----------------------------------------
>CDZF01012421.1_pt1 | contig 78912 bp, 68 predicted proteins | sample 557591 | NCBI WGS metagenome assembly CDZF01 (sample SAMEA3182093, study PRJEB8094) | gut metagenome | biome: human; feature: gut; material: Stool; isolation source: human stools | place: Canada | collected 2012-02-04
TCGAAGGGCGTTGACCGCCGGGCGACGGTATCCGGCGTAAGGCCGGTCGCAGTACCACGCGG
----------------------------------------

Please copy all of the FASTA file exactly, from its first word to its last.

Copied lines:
>CDZF01012421.1_pt1 | contig 78912 bp, 68 predicted proteins | sample 557591 | NCBI WGS metagenome assembly CDZF01 (sample SAMEA3182093, study PRJEB8094) | gut metagenome | biome: human; feature: gut; material: Stool; isolation source: human stools | place: Canada | collected 2012-02-04
TCGAAGGGCGTTGACCGCCGGGCGACGGTATCCGGCGTAAGGCCGGTCGCAGTACCACGCGG